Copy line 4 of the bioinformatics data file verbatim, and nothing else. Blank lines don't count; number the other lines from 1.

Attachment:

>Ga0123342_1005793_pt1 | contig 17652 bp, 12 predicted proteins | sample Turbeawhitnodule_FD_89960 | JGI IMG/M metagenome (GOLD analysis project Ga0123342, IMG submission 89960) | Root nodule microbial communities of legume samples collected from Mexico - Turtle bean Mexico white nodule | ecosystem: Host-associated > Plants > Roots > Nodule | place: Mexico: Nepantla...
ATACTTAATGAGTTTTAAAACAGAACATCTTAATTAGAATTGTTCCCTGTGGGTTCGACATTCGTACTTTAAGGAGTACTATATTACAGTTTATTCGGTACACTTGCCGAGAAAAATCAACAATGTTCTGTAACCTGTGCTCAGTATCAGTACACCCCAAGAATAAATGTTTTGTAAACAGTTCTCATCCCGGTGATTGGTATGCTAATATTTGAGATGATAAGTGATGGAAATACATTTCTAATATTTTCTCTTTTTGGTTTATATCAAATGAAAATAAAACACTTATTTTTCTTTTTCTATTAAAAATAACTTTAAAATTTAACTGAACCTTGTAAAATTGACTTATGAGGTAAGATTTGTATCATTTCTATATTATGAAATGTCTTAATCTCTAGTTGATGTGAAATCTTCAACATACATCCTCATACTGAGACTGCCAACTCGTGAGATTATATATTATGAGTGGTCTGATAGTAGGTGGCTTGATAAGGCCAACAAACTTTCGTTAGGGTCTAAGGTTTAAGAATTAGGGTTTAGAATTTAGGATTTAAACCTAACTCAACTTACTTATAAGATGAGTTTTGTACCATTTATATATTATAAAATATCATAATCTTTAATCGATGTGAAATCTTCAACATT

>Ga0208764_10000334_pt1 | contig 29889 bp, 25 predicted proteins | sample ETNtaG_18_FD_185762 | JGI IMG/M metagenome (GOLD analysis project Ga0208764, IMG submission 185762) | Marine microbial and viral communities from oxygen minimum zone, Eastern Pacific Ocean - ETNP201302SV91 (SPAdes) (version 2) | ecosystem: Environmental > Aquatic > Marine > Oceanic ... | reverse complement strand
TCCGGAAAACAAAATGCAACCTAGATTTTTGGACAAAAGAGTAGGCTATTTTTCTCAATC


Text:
TCCGGAAAACAAAATGCAACCTAGATTTTTGGACAAAAGAGTAGGCTATTTTTCTCAATC